One of the great aspects about Git is that you can undo almost anything. This means that you actually can't mess up: Git provides a safety net for you.
One of the greatest aspects about Git is that you can undo almost anything. In the end, this means that you actually can't mess up: Git always provides a safety net for you.
Fixing the Last Commit
No matter how carefully you craft your commits, sooner or later you'll forget to add a change or mistype the commit's message. That's when Git's "amend" feature comes in handy: it allows you to change the very last commit really easily.
To amend a commit in Tower, simply make sure to check the "Amend" option in the commit area. As soon as you do, the last commit's message is prefilled into the textfields. You can then either change the message or/and stage changes just like you're used to.
The Golden Rules of Version Control
No. 5: Never Amend Published Commits
Using the "amend" option is a great little helper that you'll come to appreciate yourself very quickly. However, you'll need to keep the following things in mind when using it:
(a) It can only be used to fix the very last commit. Older commits can't be modified with "amend".
(b) You should never "amend" a commit that has already been published / pushed to a remote repository! This is because "amend" effectively produces a completely new commit object in the background that replaces the old one. If you're the only person who had this commit, doing this is safe. However, after publishing the original commit on a remote, other people might already have based new work on this commit. Replacing it with an amended version will cause problems.
Undoing Local Changes
Changes are called "local" when they haven't been committed, yet: all the modifications that are currently present in your working directory are "local", uncommitted changes.
Sometimes, you'll produce code that... well... is worse than what you had before. These are the times when you want to discard these changes and start fresh with the last committed version.
Tower allows you to undo local changes in different granularity:
Discard all changes in a file
by choosing "Discard Local Changes" from the right-click menu
Discard a chunk (an area of changes) in a file
by clicking the "Discard Chunk" button in the file's diff view
Discard individual changed lines in a file
by selecting the corresponding line(s) and clicking "Discard Lines" in the file's diff view
If you need to discard all current changes in your working copy and want to restore the last committed version of your complete project, right-click the "Working Copy" item in the sidebar and select "Discard All Local Changes...".
This tells Git to replace the files in your working copy with the "HEAD" revision (which is the last committed version), discarding all local changes.
Discarding uncommitted changes cannot be undone. This is because they have never been saved in your repository. Therefore, Git has no chance to restore this kind of changes.
Always keep this in mind when discarding local changes.
Undoing Committed Changes
Sometimes you'll want to undo a certain commit. E.g. when you notice that your changes were wrong, when you introduced a bug, or simply when the customer has decided he doesn't want this anymore.
Undo Using "Revert"
Using Git's "revert" command is one possibility to undo a previous commit. Note that the command doesn't delete any commits: instead, it reverts the effects of a certain commit, effectively undoing it. It does this by producing a new commit with changes that revert each of the changes in that unwanted commit. For example, if your original commit added a word in a certain place, the reverting commit will remove exactly this word, again.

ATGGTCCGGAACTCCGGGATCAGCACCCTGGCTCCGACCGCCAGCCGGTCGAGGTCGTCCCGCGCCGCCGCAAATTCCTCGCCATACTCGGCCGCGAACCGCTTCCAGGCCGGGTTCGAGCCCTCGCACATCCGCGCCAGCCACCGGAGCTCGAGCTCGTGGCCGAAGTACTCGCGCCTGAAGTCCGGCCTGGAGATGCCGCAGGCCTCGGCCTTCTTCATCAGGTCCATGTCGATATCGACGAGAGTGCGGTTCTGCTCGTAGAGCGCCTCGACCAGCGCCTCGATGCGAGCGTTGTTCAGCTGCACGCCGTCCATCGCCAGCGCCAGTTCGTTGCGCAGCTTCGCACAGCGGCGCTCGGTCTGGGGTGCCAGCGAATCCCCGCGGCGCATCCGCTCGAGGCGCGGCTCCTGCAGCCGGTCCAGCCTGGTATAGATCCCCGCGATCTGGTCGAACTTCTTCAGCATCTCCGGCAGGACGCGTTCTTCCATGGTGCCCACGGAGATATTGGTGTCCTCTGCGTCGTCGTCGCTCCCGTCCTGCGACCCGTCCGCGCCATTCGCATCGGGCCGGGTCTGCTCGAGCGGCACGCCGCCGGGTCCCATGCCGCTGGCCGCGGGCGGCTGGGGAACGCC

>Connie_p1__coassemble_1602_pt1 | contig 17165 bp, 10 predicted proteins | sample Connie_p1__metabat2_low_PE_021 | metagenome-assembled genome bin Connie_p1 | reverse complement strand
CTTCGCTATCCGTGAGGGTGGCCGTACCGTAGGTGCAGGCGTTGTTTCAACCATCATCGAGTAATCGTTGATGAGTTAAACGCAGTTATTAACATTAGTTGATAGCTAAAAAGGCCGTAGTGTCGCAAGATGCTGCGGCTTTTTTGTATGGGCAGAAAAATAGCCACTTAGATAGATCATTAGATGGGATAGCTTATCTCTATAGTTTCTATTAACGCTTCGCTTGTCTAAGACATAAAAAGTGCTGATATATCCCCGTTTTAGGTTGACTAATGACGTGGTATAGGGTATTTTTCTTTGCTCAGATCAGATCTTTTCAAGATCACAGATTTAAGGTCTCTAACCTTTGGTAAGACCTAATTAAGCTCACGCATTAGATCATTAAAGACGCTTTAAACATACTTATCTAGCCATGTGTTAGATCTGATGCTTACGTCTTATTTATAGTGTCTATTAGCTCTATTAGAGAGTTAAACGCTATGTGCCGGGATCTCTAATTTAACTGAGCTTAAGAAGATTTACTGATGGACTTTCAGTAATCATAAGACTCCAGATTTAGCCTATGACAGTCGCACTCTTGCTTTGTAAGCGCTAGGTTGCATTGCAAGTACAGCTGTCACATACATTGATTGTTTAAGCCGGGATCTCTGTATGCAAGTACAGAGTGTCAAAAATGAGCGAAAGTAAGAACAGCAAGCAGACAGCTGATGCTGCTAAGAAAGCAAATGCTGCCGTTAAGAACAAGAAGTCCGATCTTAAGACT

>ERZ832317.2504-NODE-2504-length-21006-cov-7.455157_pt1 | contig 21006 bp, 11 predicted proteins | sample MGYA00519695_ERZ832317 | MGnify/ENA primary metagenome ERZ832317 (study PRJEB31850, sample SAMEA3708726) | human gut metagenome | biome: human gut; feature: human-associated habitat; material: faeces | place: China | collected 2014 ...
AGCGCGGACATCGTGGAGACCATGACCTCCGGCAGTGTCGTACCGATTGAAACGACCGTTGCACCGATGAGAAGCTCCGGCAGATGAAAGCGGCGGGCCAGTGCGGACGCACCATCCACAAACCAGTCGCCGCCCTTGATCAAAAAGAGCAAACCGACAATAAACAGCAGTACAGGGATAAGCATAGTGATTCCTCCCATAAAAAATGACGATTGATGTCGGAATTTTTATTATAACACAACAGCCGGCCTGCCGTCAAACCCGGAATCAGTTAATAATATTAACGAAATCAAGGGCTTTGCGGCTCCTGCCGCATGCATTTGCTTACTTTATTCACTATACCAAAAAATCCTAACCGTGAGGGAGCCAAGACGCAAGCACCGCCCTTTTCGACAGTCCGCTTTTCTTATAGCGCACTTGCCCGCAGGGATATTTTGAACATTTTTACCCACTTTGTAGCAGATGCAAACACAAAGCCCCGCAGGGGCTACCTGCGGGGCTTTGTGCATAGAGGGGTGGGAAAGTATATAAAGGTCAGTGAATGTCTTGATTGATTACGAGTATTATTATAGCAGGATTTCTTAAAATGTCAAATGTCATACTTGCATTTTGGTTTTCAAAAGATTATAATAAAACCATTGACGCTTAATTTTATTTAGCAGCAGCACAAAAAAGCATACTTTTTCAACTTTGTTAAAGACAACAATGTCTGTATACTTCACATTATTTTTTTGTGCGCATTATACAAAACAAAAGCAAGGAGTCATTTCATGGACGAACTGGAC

Undo Using "Reset"
Another tool to "undo" commits is the "reset" command. It neither produces any new commits nor does it delete any old ones. It works by resetting your current HEAD branch to an older revision (also called "rolling back" to that older revision). The commits that came after this revision are effectively undone and are no longer visible in the history of this branch.
When resetting to an older revision, you can choose to either keep or discard changes:
Keeping changes will leave both current local changes as well as the changes from the rolled back commits in your working copy.
Discarding changes will fully restore the project as it was in that past revision - which will also discard any current local changes.
Just like "revert", the "reset" command also doesn't delete any commits. It just makes it look as if they hadn't existed and removes them from the history. However, they are still stored in Git's database for at least 30 days. So if you should ever notice you accidentally removed commits you still need, one of your Git expert colleagues will still be able to restore them for you.
Using Revert & Reset in Tower
Both commands - revert and reset - can be used in Tower. Don't forget, however, that reset can only be performed on the HEAD branch. Therefore, make sure that the correct branch is checked out and select it in the sidebar. Then, simply right-click the commit you want to reset or revert and choose the corresponding option from the menu.
Get our popular Git Cheat Sheet for free!
You'll find the most important commands on the front and helpful best practice tips on the back. Over 100,000 developers have downloaded it to make Git a little bit easier.
As the makers of Tower, the best Git client for Mac and Windows, we help over 100,000 users in companies like Apple, Google, Amazon, Twitter, and Ebay get the most out of Git.
Just like with Tower, our mission with this platform is to help people become better professionals.
That's why we provide our guides, videos, and cheat sheets (about version control with Git and lots of other topics) for free.